Be careful when it comes to the speed of administration. Pulling out the needle too quickly can result in a patient not getting their full dose. You can hold the syringe in place for 5 seconds after you have pushed the plunger in. Even while pushing the plunger, ensure that there’s an even speed. Make sure your skin is not wet or damp afterward and do not rub the area where you have injected the insulin.
Insulin should be refrigerated before use, but left at room temperature thereafter (the opposite of food). You do not wish to provide cold medication. When initiating a fresh vial or pen from the fridge, allow it to get to room temperature for at least 30 minutes before usage.
Don't let insulin freeze and don't leave it in full sunlight or in a vehicle where it could become too hot as it might lose its effectiveness. Insulin is good at room temperature for 28 days so note the date and change the cartridge after 28 days.
More than one type of insulin is sometimes required depending on the case and the person. It is recommended that both the types of insulin should be stored separately to avoid any confusion and administration of the wrong dose. Be very careful while organizing your insulin drawer and follow a set pattern for a long period.
Insulin vials and cartridges come with a fairly easy to understand label which must be thoroughly read and dates must be noted upon opening a new one. Read the label and make sure it is the right type of insulin before taking a dose. Make sure that the insulin doesn’t look discolored in the vial as it is a negative sign.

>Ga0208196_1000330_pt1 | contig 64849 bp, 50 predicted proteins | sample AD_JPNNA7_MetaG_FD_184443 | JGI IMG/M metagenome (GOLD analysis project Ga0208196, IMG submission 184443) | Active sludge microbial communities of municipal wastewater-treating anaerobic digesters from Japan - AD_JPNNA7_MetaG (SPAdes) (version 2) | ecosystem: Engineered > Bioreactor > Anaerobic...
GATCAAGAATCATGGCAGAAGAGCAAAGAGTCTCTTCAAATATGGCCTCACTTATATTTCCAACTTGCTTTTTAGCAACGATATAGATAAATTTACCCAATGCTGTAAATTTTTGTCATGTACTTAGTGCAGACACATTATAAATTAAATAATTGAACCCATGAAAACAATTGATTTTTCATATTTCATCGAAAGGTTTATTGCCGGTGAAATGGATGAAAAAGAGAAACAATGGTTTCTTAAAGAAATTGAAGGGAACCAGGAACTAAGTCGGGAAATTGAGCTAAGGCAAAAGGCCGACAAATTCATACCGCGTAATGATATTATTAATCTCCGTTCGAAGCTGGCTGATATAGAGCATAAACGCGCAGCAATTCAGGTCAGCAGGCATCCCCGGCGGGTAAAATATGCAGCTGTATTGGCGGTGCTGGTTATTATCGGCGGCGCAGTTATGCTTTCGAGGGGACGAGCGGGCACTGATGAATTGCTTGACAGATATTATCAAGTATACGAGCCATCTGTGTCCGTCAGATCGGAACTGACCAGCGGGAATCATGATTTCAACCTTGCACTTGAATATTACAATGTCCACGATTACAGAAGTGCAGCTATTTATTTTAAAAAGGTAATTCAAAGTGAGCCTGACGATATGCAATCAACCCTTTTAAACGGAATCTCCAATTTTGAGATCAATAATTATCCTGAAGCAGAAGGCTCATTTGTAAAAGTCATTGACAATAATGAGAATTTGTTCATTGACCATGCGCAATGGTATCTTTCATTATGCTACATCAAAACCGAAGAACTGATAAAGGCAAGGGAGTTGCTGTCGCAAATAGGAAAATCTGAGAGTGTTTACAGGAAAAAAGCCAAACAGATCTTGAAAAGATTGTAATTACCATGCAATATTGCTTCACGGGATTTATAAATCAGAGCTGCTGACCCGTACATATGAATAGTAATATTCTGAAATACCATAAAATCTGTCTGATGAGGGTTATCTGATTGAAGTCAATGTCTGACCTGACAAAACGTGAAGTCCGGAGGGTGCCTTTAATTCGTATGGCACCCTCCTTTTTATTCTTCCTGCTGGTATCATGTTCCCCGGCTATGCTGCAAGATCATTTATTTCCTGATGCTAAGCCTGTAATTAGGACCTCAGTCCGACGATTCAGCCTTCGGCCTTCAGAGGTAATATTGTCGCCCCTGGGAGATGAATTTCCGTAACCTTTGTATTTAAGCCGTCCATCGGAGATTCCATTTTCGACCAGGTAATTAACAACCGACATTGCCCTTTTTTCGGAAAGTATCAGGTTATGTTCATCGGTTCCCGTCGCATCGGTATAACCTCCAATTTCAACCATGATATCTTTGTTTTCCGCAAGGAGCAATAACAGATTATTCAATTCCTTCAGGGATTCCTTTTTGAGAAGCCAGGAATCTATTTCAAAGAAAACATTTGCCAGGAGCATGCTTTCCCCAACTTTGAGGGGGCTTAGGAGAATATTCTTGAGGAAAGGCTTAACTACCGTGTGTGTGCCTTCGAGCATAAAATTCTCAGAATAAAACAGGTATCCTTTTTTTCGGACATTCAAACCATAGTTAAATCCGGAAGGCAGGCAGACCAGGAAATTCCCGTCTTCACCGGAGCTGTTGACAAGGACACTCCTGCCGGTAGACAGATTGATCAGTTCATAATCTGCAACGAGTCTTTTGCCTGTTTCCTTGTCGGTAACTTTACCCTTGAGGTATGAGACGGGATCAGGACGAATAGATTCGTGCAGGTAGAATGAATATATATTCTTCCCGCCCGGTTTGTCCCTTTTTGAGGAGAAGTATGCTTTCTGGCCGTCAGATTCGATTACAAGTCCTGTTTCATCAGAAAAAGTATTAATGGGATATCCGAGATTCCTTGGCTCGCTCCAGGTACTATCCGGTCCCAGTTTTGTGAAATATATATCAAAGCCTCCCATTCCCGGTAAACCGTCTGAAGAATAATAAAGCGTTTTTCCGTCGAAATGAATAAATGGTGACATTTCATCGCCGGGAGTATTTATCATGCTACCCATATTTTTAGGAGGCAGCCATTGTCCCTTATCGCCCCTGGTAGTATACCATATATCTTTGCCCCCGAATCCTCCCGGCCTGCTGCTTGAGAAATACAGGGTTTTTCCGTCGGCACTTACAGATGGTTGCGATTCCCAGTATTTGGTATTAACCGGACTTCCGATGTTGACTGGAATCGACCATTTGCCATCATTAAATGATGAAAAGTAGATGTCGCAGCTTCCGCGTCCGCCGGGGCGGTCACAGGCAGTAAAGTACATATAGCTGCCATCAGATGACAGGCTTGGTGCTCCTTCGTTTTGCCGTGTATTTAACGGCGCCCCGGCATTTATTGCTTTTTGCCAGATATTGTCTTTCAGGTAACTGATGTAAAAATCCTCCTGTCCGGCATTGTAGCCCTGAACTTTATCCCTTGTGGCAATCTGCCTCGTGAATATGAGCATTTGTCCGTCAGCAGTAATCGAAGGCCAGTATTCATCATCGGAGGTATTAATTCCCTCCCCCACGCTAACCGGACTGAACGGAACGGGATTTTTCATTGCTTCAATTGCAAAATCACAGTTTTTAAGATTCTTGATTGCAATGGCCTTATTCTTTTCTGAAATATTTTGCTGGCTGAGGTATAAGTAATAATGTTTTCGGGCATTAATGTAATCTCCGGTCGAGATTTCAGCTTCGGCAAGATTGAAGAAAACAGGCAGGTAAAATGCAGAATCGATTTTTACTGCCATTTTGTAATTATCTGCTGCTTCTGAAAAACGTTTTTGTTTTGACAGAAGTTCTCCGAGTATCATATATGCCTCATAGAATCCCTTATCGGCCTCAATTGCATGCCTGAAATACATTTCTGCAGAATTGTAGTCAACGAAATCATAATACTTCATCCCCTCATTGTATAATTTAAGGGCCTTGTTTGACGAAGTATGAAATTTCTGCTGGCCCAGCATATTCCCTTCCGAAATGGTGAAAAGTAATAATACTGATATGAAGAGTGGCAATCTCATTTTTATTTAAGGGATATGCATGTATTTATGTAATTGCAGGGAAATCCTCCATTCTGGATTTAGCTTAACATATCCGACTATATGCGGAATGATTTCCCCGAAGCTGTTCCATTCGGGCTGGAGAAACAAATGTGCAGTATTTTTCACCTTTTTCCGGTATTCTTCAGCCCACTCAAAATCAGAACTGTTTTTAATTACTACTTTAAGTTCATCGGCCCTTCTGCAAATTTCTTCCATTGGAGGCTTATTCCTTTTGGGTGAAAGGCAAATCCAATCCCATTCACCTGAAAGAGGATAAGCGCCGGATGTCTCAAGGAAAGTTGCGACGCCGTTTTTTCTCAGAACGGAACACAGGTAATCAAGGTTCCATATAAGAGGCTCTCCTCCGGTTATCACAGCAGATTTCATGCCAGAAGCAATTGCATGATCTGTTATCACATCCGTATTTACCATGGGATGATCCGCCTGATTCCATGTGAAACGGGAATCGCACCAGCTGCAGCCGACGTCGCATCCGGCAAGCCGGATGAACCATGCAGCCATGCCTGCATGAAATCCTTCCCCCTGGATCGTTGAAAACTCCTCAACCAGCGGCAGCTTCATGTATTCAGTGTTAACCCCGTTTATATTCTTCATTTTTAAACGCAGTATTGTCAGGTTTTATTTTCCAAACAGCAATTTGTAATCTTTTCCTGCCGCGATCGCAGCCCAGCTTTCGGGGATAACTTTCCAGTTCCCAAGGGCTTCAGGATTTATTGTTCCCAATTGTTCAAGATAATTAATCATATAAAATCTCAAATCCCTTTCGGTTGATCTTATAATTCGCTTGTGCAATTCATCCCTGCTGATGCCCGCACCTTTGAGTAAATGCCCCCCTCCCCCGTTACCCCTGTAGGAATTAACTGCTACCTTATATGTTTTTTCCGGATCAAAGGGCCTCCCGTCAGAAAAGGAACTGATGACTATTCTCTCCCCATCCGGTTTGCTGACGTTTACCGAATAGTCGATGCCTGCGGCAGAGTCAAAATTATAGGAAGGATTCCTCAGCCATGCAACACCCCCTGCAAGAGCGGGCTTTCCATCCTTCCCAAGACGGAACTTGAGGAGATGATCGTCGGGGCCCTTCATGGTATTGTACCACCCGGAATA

Insulin pens must be "primed," which means removing the air from the cartridge and needle. Hold the syringe needle up and tap the cartridge a few times after putting on a fresh needle to get any air to rise to the top. Then, with the dosage dial set to 2 units, press the eject button. A drop of insulin should be visible on the needle tip. If you don't notice a decrease, repeat the process to ensure you're not injecting air.
Pull back the syringe plunger with a syringe and vial to inject as much air into the vial as the insulin you will remove. Insert the needle into the vial and press the air in by turning the insulin and syringe over down. Withdraw your insulin dosage while keeping the needle immersed in the liquid. Then, re-insert the insulin into the vial and extract it again.
Also know about insulin resistance.
Insulin comes in a variety of forms, some of which contain hazy NPH insulin and must be blended slowly. Never shake an insulin vial or cartridge, instead gently twist the vial, syringe, or cartridge 10 times between your hands. Then flip it over 10 times from end to end. By then, it should have been properly blended. Avoid storing cartridges or vials in places where they might get knocked over or moved.